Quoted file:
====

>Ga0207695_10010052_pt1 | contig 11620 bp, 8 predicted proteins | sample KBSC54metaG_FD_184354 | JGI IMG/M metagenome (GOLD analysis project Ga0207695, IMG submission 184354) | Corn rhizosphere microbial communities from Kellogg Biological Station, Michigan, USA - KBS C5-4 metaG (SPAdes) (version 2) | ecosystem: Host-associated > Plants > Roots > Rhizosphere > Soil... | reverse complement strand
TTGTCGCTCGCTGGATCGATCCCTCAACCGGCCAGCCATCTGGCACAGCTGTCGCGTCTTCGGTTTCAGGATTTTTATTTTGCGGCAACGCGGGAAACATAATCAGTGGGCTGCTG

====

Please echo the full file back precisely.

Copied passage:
>Ga0207695_10010052_pt1 | contig 11620 bp, 8 predicted proteins | sample KBSC54metaG_FD_184354 | JGI IMG/M metagenome (GOLD analysis project Ga0207695, IMG submission 184354) | Corn rhizosphere microbial communities from Kellogg Biological Station, Michigan, USA - KBS C5-4 metaG (SPAdes) (version 2) | ecosystem: Host-associated > Plants > Roots > Rhizosphere > Soil... | reverse complement strand
TTGTCGCTCGCTGGATCGATCCCTCAACCGGCCAGCCATCTGGCACAGCTGTCGCGTCTTCGGTTTCAGGATTTTTATTTTGCGGCAACGCGGGAAACATAATCAGTGGGCTGCTG